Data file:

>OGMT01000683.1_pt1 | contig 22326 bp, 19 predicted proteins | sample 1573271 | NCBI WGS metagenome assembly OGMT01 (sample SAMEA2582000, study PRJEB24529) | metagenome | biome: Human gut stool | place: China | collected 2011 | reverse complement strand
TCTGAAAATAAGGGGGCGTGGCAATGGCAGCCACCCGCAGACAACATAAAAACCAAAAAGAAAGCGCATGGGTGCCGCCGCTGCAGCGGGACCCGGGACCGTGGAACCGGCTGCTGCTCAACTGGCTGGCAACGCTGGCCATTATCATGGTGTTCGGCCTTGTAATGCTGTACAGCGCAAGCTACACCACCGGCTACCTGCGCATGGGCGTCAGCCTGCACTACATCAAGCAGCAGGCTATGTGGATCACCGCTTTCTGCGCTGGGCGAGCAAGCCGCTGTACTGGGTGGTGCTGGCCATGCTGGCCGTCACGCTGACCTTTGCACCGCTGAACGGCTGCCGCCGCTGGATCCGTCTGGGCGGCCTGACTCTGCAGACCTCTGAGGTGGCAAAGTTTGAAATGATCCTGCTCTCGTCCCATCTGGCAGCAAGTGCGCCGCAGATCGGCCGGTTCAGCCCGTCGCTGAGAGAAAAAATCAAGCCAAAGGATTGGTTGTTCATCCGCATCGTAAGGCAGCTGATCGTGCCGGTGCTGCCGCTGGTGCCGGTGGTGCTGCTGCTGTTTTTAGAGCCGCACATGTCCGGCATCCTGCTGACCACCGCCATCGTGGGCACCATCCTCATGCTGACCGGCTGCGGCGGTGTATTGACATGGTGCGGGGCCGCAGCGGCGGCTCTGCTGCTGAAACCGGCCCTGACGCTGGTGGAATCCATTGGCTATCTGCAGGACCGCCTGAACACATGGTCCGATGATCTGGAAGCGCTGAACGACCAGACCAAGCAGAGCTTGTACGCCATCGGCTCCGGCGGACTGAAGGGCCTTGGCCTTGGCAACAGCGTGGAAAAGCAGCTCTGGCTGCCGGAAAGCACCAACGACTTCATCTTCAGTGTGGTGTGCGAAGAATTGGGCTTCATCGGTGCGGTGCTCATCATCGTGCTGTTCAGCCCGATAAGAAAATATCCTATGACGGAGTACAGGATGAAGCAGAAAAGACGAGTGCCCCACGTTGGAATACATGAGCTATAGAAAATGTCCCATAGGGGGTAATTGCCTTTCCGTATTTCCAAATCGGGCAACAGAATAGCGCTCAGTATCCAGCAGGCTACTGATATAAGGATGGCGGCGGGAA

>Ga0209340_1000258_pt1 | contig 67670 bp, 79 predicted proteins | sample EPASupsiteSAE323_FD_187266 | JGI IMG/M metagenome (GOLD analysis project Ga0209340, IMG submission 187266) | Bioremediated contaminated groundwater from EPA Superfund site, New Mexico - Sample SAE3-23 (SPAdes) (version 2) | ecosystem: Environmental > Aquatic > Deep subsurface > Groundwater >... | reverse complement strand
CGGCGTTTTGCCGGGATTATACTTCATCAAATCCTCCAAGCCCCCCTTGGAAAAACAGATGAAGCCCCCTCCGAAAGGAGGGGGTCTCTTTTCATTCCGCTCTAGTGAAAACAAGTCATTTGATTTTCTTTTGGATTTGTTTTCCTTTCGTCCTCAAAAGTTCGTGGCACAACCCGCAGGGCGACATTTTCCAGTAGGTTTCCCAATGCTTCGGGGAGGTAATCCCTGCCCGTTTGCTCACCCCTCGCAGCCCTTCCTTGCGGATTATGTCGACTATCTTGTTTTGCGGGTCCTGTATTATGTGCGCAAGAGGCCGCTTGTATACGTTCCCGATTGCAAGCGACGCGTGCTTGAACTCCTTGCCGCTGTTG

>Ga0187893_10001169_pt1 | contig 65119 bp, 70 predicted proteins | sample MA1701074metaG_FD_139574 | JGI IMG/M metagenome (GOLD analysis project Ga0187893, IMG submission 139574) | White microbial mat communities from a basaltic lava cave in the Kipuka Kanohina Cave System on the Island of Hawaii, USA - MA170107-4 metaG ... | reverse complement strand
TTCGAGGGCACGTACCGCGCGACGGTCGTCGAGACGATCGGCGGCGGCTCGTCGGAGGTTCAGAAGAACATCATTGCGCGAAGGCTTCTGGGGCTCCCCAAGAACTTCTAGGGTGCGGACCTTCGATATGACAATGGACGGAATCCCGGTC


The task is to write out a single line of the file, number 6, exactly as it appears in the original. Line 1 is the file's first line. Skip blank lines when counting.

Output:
TTCGAGGGCACGTACCGCGCGACGGTCGTCGAGACGATCGGCGGCGGCTCGTCGGAGGTTCAGAAGAACATCATTGCGCGAAGGCTTCTGGGGCTCCCCAAGAACTTCTAGGGTGCGGACCTTCGATATGACAATGGACGGAATCCCGGTC